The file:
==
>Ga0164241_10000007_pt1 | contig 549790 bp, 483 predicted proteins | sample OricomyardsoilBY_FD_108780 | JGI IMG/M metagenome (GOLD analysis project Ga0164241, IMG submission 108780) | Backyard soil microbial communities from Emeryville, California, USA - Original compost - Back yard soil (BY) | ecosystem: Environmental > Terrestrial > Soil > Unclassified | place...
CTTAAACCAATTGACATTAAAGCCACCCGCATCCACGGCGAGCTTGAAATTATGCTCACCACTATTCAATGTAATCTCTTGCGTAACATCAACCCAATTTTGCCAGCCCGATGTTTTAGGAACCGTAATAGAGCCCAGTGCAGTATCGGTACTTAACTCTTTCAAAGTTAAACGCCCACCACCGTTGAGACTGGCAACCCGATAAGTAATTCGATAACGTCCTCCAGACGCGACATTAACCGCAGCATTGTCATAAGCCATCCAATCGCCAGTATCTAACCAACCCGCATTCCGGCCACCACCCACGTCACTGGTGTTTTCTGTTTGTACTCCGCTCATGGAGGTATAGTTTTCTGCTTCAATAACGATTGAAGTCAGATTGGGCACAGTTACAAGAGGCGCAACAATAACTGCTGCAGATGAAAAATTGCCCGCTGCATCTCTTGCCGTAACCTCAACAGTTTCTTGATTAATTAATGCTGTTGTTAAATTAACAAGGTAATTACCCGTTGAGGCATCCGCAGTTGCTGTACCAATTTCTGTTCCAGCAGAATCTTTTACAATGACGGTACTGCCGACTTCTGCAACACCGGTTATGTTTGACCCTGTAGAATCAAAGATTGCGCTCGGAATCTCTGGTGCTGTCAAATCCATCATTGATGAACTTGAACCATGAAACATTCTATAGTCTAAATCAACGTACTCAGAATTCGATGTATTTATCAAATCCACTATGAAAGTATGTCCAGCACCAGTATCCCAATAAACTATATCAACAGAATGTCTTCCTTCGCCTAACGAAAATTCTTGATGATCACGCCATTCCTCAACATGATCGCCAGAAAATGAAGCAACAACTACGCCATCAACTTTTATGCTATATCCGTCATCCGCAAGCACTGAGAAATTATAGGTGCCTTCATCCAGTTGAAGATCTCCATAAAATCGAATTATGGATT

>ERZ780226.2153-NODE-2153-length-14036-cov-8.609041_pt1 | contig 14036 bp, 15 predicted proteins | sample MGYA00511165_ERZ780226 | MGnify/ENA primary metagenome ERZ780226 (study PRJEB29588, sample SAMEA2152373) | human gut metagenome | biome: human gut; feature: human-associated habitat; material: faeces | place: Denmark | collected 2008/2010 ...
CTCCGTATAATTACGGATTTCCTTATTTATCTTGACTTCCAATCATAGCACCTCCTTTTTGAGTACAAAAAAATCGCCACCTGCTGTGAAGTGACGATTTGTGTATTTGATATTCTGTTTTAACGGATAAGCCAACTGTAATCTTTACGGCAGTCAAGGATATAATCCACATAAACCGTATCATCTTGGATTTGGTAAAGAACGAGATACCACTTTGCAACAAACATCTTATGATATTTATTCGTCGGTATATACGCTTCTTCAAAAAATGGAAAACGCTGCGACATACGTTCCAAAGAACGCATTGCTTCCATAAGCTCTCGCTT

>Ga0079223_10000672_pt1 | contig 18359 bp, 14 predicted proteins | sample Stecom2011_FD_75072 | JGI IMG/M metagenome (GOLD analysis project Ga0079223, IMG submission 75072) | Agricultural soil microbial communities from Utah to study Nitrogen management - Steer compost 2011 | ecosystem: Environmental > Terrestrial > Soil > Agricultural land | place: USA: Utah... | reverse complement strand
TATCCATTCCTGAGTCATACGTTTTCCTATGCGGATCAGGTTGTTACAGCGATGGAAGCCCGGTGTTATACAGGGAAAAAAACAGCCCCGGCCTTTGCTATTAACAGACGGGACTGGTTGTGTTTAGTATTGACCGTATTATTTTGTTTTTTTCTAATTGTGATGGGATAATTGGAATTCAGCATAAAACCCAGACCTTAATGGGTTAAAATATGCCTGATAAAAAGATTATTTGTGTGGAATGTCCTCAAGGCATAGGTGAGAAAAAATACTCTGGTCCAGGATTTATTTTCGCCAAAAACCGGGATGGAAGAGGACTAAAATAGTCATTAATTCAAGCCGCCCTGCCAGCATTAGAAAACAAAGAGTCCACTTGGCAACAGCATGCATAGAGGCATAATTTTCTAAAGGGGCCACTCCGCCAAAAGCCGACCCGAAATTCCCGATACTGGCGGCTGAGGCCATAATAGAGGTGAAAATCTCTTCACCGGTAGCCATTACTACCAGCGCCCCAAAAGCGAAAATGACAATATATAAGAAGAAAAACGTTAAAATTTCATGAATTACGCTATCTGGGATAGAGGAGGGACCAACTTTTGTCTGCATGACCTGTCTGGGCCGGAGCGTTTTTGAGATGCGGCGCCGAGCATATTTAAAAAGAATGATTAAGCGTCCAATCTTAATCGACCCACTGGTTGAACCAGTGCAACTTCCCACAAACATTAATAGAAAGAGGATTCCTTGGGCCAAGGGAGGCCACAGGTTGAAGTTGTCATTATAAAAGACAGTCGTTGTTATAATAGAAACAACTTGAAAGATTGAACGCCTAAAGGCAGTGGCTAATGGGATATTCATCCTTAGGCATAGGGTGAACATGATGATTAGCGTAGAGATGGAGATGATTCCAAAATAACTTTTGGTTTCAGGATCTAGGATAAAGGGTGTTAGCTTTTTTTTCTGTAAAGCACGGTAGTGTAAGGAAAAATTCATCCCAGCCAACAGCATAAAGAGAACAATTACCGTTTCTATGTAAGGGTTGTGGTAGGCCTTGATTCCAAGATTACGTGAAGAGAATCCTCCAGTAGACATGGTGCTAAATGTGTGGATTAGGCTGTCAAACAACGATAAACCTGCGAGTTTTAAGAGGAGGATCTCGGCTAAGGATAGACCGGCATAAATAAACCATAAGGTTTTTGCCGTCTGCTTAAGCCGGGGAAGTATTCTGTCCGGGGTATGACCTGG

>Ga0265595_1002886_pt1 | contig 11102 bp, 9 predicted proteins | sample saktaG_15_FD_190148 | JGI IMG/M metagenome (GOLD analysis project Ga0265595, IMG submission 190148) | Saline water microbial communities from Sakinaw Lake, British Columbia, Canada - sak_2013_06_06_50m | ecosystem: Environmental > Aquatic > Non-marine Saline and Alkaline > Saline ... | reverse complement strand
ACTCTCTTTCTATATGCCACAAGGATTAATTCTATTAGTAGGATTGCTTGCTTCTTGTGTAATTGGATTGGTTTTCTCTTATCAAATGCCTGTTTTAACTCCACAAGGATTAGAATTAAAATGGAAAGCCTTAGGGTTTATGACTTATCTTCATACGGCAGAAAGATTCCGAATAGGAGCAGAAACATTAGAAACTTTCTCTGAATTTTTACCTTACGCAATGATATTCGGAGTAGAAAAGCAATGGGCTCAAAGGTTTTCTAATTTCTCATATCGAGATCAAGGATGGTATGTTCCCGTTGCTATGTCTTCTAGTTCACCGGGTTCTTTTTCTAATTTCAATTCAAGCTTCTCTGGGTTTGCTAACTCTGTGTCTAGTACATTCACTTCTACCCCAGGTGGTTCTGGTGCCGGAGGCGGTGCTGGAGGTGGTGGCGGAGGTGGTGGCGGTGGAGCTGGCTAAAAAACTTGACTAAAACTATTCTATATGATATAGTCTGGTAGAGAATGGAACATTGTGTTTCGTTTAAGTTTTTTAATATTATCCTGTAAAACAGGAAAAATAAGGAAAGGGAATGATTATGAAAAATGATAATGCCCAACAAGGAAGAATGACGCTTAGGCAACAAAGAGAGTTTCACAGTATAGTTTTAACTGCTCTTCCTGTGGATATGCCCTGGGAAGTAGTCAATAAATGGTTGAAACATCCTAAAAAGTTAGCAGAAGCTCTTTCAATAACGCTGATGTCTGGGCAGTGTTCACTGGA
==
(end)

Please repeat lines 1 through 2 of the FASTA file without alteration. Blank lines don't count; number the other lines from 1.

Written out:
>Ga0164241_10000007_pt1 | contig 549790 bp, 483 predicted proteins | sample OricomyardsoilBY_FD_108780 | JGI IMG/M metagenome (GOLD analysis project Ga0164241, IMG submission 108780) | Backyard soil microbial communities from Emeryville, California, USA - Original compost - Back yard soil (BY) | ecosystem: Environmental > Terrestrial > Soil > Unclassified | place...
CTTAAACCAATTGACATTAAAGCCACCCGCATCCACGGCGAGCTTGAAATTATGCTCACCACTATTCAATGTAATCTCTTGCGTAACATCAACCCAATTTTGCCAGCCCGATGTTTTAGGAACCGTAATAGAGCCCAGTGCAGTATCGGTACTTAACTCTTTCAAAGTTAAACGCCCACCACCGTTGAGACTGGCAACCCGATAAGTAATTCGATAACGTCCTCCAGACGCGACATTAACCGCAGCATTGTCATAAGCCATCCAATCGCCAGTATCTAACCAACCCGCATTCCGGCCACCACCCACGTCACTGGTGTTTTCTGTTTGTACTCCGCTCATGGAGGTATAGTTTTCTGCTTCAATAACGATTGAAGTCAGATTGGGCACAGTTACAAGAGGCGCAACAATAACTGCTGCAGATGAAAAATTGCCCGCTGCATCTCTTGCCGTAACCTCAACAGTTTCTTGATTAATTAATGCTGTTGTTAAATTAACAAGGTAATTACCCGTTGAGGCATCCGCAGTTGCTGTACCAATTTCTGTTCCAGCAGAATCTTTTACAATGACGGTACTGCCGACTTCTGCAACACCGGTTATGTTTGACCCTGTAGAATCAAAGATTGCGCTCGGAATCTCTGGTGCTGTCAAATCCATCATTGATGAACTTGAACCATGAAACATTCTATAGTCTAAATCAACGTACTCAGAATTCGATGTATTTATCAAATCCACTATGAAAGTATGTCCAGCACCAGTATCCCAATAAACTATATCAACAGAATGTCTTCCTTCGCCTAACGAAAATTCTTGATGATCACGCCATTCCTCAACATGATCGCCAGAAAATGAAGCAACAACTACGCCATCAACTTTTATGCTATATCCGTCATCCGCAAGCACTGAGAAATTATAGGTGCCTTCATCCAGTTGAAGATCTCCATAAAATCGAATTATGGATT